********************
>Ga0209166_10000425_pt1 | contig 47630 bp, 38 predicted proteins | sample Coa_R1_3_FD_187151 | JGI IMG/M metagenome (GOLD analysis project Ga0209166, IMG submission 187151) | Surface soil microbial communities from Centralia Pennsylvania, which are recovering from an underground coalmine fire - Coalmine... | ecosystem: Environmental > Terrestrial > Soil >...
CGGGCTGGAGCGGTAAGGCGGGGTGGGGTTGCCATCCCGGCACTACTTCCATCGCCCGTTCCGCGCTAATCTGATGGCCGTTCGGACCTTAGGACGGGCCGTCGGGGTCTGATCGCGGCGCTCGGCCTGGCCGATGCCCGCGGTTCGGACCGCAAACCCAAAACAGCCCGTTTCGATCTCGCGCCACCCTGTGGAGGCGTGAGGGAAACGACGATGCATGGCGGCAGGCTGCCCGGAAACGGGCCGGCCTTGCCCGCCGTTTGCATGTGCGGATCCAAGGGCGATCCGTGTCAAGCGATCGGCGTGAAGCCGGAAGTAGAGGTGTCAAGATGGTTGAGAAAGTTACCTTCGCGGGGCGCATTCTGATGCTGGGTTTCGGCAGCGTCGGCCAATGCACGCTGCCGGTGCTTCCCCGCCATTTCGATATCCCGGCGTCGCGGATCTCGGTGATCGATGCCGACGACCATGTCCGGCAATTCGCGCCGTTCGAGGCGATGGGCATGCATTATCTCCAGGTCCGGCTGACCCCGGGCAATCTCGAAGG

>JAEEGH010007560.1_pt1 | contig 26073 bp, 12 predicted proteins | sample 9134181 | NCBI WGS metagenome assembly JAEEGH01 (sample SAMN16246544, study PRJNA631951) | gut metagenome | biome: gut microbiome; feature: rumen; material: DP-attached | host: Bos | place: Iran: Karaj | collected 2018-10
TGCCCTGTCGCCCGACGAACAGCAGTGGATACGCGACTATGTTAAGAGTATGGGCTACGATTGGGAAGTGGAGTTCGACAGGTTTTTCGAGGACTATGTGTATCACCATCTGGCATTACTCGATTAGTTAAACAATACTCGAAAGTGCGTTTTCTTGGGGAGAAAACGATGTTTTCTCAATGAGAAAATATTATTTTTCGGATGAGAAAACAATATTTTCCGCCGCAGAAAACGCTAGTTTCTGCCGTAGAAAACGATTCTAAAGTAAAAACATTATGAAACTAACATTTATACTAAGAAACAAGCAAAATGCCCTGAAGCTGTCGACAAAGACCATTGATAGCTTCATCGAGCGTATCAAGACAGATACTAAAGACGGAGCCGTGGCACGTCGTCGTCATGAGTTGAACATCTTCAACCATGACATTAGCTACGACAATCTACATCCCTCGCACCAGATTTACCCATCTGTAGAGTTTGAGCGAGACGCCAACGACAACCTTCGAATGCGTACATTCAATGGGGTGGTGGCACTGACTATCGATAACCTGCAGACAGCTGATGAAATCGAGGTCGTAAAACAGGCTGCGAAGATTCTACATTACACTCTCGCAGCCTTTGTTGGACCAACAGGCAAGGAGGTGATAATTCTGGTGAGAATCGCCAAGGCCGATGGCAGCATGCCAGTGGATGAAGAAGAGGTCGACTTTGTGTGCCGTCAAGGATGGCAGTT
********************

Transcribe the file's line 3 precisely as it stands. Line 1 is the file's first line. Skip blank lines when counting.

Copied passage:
>JAEEGH010007560.1_pt1 | contig 26073 bp, 12 predicted proteins | sample 9134181 | NCBI WGS metagenome assembly JAEEGH01 (sample SAMN16246544, study PRJNA631951) | gut metagenome | biome: gut microbiome; feature: rumen; material: DP-attached | host: Bos | place: Iran: Karaj | collected 2018-10